Having the UAE host COP28 is an important opportunity to engage with the industries and people who understand most about our current energy system, and contribute to the solution.
How will you drive specific action for the first-ever Global Stocktake at COP28?
It is now clear that we are lagging in meeting critical targets. Getting back on track and addressing these gaps will require changes not just in energy and transportation, but also in how we farm, build, manufacture, invest, and conserve and restore nature. COP28 will be the first time that countries will assess collective progress toward achieving the Paris Agreement’s key goals by participating in the Global Stocktake.
The stocktake presents a unique opportunity for us to anchor the role of nature-based solutions for the Paris Agreement and invite national governments to enhance nature targets in their national climate pledges. It is also imperative that we ensure that the Global Stocktake acknowledges the contribution of local governments, businesses, Indigenous peoples, and local communities in supporting national governments. This will help reduce the gap on climate action so that we can reach the goals of the Paris Agreement in time.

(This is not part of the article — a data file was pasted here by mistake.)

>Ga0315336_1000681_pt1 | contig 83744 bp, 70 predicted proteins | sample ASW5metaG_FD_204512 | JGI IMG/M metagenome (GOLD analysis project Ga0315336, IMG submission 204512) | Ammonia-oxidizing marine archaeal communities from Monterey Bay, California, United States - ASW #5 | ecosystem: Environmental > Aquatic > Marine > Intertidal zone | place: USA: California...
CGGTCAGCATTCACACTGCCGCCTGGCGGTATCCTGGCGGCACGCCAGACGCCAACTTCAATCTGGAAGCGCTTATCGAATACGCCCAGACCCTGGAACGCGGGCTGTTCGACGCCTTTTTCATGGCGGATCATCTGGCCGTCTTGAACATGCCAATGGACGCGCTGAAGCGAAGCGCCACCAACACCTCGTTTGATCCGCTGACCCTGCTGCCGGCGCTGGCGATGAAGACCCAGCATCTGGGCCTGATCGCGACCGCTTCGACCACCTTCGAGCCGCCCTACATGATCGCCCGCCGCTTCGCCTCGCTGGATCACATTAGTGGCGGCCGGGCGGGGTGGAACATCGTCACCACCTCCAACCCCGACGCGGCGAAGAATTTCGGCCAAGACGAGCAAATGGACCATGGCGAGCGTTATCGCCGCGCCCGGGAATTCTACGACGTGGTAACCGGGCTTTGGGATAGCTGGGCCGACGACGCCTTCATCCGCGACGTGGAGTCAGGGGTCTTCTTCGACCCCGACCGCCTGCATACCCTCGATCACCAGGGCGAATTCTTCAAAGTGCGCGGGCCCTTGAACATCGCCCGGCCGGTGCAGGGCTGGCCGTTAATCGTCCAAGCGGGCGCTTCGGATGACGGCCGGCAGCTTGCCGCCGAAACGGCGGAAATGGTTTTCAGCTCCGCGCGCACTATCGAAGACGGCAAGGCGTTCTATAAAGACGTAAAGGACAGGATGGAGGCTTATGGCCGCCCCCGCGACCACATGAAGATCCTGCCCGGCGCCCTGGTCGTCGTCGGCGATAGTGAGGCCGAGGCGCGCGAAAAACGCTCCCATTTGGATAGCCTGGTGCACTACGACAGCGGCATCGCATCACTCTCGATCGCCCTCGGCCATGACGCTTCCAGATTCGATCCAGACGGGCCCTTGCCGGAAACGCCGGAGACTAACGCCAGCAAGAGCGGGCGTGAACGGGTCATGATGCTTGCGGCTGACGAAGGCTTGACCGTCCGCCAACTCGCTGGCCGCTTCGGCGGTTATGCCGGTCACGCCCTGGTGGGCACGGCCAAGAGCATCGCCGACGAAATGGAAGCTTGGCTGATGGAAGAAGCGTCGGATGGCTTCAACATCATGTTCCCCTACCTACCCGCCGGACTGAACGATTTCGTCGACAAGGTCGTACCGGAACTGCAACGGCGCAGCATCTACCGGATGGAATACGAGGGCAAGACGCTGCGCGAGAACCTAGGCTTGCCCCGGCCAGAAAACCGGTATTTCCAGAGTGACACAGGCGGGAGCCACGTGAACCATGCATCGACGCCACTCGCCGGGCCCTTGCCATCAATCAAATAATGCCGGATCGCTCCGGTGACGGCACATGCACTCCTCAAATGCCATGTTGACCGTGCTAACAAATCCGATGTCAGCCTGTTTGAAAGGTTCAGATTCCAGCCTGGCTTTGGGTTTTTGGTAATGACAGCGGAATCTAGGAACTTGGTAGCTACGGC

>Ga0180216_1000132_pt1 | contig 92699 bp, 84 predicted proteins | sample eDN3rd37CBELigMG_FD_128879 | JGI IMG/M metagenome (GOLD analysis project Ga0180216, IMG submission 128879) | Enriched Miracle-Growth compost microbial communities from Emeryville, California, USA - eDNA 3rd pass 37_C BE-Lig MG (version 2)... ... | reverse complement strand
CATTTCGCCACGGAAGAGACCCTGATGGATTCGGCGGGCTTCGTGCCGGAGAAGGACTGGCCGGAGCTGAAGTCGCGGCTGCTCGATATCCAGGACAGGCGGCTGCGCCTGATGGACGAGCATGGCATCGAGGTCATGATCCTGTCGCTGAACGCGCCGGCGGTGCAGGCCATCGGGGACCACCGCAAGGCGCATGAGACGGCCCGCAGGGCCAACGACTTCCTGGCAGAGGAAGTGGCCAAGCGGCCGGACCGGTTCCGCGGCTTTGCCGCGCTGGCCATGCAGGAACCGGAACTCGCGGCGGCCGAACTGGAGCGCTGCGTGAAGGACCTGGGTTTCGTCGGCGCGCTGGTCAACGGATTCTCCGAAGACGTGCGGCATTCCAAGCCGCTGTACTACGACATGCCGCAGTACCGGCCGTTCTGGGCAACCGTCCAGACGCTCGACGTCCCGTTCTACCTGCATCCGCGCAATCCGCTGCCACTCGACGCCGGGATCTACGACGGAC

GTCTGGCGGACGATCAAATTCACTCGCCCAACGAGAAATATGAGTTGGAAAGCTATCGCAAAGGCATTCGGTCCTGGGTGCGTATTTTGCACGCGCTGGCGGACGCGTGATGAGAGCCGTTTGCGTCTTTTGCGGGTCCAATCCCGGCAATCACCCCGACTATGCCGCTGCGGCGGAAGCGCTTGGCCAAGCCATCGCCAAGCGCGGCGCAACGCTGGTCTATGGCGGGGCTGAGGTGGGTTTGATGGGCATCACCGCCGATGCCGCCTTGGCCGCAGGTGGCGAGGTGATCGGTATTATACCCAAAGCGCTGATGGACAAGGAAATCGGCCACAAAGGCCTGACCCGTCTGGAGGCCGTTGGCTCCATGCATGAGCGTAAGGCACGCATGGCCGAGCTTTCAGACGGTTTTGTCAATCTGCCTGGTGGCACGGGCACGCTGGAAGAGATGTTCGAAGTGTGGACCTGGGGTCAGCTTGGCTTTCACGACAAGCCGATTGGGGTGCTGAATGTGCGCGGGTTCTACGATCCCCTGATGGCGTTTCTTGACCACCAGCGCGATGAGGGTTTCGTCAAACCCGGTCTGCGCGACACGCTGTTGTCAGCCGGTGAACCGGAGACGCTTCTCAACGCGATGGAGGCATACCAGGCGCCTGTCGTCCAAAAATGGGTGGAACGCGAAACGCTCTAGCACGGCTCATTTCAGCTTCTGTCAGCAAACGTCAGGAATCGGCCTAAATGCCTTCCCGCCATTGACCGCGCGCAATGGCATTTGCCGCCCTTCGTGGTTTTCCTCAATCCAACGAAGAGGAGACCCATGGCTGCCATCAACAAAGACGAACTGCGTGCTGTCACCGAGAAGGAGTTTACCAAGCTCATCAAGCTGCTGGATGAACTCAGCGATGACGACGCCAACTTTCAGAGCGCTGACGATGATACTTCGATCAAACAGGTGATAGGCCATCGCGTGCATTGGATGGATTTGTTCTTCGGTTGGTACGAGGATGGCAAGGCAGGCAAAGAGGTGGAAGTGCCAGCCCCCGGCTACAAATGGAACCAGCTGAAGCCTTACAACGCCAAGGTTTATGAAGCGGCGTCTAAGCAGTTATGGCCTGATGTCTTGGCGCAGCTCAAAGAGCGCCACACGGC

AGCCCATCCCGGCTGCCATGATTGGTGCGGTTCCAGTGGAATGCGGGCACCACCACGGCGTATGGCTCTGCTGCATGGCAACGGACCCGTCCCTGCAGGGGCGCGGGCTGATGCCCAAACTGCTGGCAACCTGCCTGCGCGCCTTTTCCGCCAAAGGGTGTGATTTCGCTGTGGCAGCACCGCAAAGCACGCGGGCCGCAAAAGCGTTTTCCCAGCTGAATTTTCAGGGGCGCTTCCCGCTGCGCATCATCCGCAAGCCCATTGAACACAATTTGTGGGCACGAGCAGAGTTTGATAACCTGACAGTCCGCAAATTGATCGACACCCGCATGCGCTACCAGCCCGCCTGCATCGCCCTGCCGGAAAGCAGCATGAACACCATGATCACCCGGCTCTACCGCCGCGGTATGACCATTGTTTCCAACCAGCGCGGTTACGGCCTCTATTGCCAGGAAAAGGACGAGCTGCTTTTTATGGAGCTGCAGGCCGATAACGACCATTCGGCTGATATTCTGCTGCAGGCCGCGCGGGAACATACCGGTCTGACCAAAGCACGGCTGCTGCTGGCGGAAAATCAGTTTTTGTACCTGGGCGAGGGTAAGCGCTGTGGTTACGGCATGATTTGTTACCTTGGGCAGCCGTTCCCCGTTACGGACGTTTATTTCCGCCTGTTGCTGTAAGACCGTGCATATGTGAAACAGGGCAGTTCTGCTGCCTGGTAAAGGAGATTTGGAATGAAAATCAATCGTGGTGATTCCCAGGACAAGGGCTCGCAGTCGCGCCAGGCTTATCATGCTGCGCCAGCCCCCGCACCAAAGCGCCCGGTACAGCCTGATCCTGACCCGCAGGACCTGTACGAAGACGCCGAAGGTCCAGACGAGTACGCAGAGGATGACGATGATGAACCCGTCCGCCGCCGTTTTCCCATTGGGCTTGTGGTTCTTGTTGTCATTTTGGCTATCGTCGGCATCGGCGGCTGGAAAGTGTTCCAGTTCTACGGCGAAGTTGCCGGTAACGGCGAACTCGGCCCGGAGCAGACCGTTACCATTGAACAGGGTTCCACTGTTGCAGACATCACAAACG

What are your goals for COP28 to operationalise loss and damage funding especially for developing countries?
At COP27, the international community agreed to establish the Loss and Damage Fund in recognition of supporting climate-vulnerable countries who have been severely affected by climate disasters. At COP28, it is critical that we see an outcome on the operationalisation of this fund and its funding arrangements. Most importantly, we must ensure support for communities facing climate impacts that cannot be adapted to, recognising that some damage is beyond mitigation or adaptation efforts. A priority will be to ensure early pledges to the Loss and Damage fund, and to inspire others to follow.
Furthermore, to complement the efforts of parties operationalising the fund, we, as high-level champions, are working to identify sources of private finance and investment for loss and damage. At COP28, we are working to highlight the actions non-state actors and non-party stakeholders are already taking to address climate loss and damage, or actions after impacts.